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When the mechanic called me and said that the wheel well on my car… - Omnia mutantur, nihil interit.
December 31st, 2004
12:44 pm
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When the mechanic called me and said that the wheel well on my car had been deformed to the extent that it was rubbing against the tire, and that it would be $600 to fix it, I wasn't shocked by the price or hurt by the need to spend that much money. Rather, I was overjoyed, because that was the cost to actually fix my car. The door will work, and the panel won't be insanely banged up (although the paint color will be a little off).

I can't decide whether it's abnormal to feel the degree of emotional attachment to a car that I do, or whether I just want to believe that so that I can believe I'm unusual. Of course, if this were a couple of hundred years ago and my car were a horse, it would seem perfectly natural. It's all because cars are machines, right? But what useful category does “machine” even designate? (How is even a human not a machine?)

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From:papertygre
Date:December 31st, 2004 08:04 pm (UTC)
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I think the issue is that cars aren't open-ended in their perceptive and learning abilities. They're predictable in every way except for how exactly they're going to break down.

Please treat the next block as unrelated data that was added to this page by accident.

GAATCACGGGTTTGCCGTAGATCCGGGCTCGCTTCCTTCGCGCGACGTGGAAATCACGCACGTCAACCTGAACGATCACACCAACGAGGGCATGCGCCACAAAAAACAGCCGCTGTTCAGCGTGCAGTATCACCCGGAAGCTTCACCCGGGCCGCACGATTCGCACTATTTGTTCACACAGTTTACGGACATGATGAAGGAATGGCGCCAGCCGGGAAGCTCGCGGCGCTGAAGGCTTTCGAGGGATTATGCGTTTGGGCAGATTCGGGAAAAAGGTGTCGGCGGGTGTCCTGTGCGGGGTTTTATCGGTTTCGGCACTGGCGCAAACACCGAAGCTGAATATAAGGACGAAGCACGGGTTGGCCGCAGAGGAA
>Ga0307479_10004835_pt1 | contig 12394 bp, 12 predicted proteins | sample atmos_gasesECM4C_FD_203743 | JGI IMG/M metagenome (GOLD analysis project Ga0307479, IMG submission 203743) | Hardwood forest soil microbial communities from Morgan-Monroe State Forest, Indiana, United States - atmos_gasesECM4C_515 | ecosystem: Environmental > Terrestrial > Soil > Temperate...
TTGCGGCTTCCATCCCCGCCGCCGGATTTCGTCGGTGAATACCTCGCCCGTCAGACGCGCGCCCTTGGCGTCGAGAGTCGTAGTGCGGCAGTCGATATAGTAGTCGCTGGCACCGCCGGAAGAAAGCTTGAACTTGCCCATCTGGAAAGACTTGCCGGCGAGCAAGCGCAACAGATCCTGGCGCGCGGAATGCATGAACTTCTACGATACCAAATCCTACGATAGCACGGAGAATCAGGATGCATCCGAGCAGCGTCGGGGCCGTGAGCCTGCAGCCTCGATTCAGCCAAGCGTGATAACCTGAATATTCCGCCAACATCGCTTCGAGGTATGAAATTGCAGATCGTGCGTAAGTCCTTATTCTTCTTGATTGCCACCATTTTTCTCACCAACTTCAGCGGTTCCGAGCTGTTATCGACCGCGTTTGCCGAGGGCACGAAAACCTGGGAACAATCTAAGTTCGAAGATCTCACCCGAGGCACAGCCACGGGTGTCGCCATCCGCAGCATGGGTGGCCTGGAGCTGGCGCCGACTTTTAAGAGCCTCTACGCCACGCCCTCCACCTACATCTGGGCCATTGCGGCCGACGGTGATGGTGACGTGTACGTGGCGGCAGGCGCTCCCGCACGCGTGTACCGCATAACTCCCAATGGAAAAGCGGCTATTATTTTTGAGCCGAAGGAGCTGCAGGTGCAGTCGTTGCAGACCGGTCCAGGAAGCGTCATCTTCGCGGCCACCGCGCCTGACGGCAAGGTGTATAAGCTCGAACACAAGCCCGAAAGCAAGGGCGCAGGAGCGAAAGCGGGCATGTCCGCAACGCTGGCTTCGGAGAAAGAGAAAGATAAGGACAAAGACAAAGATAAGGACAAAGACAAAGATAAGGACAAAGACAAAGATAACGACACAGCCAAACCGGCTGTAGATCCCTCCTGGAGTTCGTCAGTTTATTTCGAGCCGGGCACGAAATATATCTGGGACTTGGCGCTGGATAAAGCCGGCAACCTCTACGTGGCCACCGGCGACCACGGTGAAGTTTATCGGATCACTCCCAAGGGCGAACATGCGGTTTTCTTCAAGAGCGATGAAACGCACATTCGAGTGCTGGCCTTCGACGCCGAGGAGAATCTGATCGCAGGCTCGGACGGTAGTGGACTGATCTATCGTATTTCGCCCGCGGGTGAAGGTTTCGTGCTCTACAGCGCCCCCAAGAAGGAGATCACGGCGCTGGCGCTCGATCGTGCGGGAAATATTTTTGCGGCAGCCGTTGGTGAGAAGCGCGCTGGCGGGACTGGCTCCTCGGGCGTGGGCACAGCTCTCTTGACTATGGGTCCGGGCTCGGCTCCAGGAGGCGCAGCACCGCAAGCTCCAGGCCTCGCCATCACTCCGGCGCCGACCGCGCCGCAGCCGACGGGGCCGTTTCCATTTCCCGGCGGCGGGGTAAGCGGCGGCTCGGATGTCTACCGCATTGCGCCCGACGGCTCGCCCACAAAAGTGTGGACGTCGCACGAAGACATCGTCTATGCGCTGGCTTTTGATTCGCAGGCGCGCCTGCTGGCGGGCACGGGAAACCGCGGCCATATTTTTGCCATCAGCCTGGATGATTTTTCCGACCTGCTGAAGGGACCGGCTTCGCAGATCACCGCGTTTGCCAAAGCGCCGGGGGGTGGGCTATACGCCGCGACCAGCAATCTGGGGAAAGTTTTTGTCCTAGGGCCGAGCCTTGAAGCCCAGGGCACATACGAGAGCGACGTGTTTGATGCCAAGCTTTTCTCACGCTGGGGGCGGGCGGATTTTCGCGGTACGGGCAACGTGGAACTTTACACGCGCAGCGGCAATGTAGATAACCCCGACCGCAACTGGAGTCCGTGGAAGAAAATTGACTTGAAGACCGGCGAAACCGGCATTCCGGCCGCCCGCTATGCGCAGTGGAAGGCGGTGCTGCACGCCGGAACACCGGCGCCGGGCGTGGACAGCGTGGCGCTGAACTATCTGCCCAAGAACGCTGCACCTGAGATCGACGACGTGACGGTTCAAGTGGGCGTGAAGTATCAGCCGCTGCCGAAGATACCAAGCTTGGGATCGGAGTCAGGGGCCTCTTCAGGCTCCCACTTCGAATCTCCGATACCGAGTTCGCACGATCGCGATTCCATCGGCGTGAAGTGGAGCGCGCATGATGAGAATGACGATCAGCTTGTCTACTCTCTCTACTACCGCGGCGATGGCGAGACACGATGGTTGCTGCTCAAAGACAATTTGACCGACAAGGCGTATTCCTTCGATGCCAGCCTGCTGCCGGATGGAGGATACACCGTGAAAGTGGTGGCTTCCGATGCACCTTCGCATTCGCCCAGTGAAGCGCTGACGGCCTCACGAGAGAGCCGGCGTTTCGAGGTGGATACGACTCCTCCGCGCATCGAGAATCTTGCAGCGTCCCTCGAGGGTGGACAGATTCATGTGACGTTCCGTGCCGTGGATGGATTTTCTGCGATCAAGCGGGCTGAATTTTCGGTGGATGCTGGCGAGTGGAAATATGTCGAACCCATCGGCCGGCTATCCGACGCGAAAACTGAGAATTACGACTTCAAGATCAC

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From:papertygre
Date:December 31st, 2004 08:05 pm (UTC)
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Congrats, btw.
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From:kenoubi
Date:December 31st, 2004 08:25 pm (UTC)
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That partially explains my affective orientation, in that I don't really conceive of Alexander and me-in-relation-to-Alexander as separate entities (and obviously the latter is open-ended). I mean, of course I can think of them as separate, but it seems like thinking of my appendix as separate from the rest of my body—it's not the way that I most naturally divide things up.

The more I think about it, the more I am convinced that identity is conventional, not real, and that arguments over it are just as pointless as arguments over definitions.

Of course, this still doesn't tell me whether my affective orientation towards my car is abnormal or unusual. :-)

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From:papertygre
Date:December 31st, 2004 08:34 pm (UTC)
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I think a lot of people are highly protective of their cars. This is often grandly talked about as representative of how cars "symbolize freedom" to the American mind and so on, but it might just be as simple as the fact that the car takes on an aspect of being part of one's body. When you drive a car, you get accustomed to making it behave in accorance with your will, the way you expect your arm to reach out and pick up a glass of water. Even if humans were entirely robotic and could replace an arm at will, I think many would feel some sadness to lose or replace a particular arm they'd had for many years, especially if it were their first one.

I agree with you that identity is conventional, not real. Especially in my current frame of mind, since I've been reading all the Zen lately.
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From:nerdlover
Date:December 31st, 2004 08:15 pm (UTC)
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Im glad your car can be fixed
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